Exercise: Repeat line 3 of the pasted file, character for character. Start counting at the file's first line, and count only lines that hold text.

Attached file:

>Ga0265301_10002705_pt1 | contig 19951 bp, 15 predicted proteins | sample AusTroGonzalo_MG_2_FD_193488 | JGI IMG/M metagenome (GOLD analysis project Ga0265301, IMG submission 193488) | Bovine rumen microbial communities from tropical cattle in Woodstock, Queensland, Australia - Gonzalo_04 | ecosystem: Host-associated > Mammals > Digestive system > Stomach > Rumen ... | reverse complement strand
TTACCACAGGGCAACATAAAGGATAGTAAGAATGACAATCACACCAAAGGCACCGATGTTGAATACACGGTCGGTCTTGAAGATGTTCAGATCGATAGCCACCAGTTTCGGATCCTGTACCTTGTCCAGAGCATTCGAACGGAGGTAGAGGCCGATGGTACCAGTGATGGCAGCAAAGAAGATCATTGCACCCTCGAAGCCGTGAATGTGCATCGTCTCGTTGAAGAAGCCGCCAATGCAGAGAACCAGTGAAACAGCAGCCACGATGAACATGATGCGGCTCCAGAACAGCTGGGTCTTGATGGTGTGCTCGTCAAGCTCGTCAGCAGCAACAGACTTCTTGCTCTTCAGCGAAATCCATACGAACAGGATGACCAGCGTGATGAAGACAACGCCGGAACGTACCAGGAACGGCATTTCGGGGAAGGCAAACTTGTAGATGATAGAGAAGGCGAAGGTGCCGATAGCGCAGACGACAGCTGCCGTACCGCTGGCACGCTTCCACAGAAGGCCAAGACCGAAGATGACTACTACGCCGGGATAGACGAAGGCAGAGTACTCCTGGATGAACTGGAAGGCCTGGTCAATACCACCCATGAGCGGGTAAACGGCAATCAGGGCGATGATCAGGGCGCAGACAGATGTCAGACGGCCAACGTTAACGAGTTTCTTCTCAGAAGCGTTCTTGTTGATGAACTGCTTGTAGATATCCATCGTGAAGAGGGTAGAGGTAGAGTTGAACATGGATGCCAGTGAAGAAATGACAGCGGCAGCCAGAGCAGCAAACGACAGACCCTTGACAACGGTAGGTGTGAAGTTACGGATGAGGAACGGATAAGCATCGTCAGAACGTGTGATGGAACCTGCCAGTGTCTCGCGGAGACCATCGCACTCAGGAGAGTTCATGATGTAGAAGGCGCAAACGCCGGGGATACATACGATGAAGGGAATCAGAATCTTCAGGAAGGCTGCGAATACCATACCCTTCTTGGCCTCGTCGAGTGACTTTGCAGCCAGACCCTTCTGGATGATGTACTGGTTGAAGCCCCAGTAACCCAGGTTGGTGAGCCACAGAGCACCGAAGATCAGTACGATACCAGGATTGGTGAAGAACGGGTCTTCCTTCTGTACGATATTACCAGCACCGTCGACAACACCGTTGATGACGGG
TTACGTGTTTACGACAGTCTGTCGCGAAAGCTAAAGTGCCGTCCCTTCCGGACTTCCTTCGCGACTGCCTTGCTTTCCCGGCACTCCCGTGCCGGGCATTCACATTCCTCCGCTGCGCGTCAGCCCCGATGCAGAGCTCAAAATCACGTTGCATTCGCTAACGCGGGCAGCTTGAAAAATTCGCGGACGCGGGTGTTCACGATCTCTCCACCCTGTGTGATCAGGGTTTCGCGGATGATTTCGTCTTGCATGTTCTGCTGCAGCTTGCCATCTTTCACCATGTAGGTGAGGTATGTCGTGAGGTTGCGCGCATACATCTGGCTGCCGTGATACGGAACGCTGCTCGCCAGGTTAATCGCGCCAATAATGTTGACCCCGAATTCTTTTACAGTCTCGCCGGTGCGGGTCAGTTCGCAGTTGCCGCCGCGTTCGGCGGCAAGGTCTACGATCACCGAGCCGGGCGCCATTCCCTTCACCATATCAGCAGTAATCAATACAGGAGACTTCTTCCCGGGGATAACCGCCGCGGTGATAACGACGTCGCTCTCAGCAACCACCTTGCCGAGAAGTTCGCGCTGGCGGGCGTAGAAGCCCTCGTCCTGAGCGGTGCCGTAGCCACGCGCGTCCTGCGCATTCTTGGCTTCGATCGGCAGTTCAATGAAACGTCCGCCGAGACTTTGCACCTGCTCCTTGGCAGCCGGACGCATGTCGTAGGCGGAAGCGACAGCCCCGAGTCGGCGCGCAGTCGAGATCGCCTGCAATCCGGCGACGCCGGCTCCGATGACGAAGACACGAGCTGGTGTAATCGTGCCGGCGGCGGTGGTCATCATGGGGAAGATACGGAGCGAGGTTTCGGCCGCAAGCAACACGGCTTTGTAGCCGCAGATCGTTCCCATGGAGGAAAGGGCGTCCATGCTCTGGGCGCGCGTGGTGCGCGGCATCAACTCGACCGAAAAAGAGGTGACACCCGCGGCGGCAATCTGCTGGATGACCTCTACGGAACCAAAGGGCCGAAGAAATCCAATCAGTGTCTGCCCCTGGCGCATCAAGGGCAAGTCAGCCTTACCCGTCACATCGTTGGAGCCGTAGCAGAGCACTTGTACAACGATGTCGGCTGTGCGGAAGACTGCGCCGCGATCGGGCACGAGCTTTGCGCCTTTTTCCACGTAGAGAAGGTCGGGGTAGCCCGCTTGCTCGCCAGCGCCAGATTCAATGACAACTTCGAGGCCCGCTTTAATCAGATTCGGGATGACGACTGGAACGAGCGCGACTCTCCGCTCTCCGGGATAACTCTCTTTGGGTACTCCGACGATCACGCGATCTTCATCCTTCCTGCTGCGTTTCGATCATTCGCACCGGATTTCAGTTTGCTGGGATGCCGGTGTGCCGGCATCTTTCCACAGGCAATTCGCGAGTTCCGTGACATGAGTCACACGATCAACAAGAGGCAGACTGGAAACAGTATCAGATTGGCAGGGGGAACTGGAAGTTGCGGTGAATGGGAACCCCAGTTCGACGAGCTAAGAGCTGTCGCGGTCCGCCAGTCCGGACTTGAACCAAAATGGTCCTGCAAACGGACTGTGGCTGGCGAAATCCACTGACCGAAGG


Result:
TTACGTGTTTACGACAGTCTGTCGCGAAAGCTAAAGTGCCGTCCCTTCCGGACTTCCTTCGCGACTGCCTTGCTTTCCCGGCACTCCCGTGCCGGGCATTCACATTCCTCCGCTGCGCGTCAGCCCCGATGCAGAGCTCAAAATCACGTTGCATTCGCTAACGCGGGCAGCTTGAAAAATTCGCGGACGCGGGTGTTCACGATCTCTCCACCCTGTGTGATCAGGGTTTCGCGGATGATTTCGTCTTGCATGTTCTGCTGCAGCTTGCCATCTTTCACCATGTAGGTGAGGTATGTCGTGAGGTTGCGCGCATACATCTGGCTGCCGTGATACGGAACGCTGCTCGCCAGGTTAATCGCGCCAATAATGTTGACCCCGAATTCTTTTACAGTCTCGCCGGTGCGGGTCAGTTCGCAGTTGCCGCCGCGTTCGGCGGCAAGGTCTACGATCACCGAGCCGGGCGCCATTCCCTTCACCATATCAGCAGTAATCAATACAGGAGACTTCTTCCCGGGGATAACCGCCGCGGTGATAACGACGTCGCTCTCAGCAACCACCTTGCCGAGAAGTTCGCGCTGGCGGGCGTAGAAGCCCTCGTCCTGAGCGGTGCCGTAGCCACGCGCGTCCTGCGCATTCTTGGCTTCGATCGGCAGTTCAATGAAACGTCCGCCGAGACTTTGCACCTGCTCCTTGGCAGCCGGACGCATGTCGTAGGCGGAAGCGACAGCCCCGAGTCGGCGCGCAGTCGAGATCGCCTGCAATCCGGCGACGCCGGCTCCGATGACGAAGACACGAGCTGGTGTAATCGTGCCGGCGGCGGTGGTCATCATGGGGAAGATACGGAGCGAGGTTTCGGCCGCAAGCAACACGGCTTTGTAGCCGCAGATCGTTCCCATGGAGGAAAGGGCGTCCATGCTCTGGGCGCGCGTGGTGCGCGGCATCAACTCGACCGAAAAAGAGGTGACACCCGCGGCGGCAATCTGCTGGATGACCTCTACGGAACCAAAGGGCCGAAGAAATCCAATCAGTGTCTGCCCCTGGCGCATCAAGGGCAAGTCAGCCTTACCCGTCACATCGTTGGAGCCGTAGCAGAGCACTTGTACAACGATGTCGGCTGTGCGGAAGACTGCGCCGCGATCGGGCACGAGCTTTGCGCCTTTTTCCACGTAGAGAAGGTCGGGGTAGCCCGCTTGCTCGCCAGCGCCAGATTCAATGACAACTTCGAGGCCCGCTTTAATCAGATTCGGGATGACGACTGGAACGAGCGCGACTCTCCGCTCTCCGGGATAACTCTCTTTGGGTACTCCGACGATCACGCGATCTTCATCCTTCCTGCTGCGTTTCGATCATTCGCACCGGATTTCAGTTTGCTGGGATGCCGGTGTGCCGGCATCTTTCCACAGGCAATTCGCGAGTTCCGTGACATGAGTCACACGATCAACAAGAGGCAGACTGGAAACAGTATCAGATTGGCAGGGGGAACTGGAAGTTGCGGTGAATGGGAACCCCAGTTCGACGAGCTAAGAGCTGTCGCGGTCCGCCAGTCCGGACTTGAACCAAAATGGTCCTGCAAACGGACTGTGGCTGGCGAAATCCACTGACCGAAGG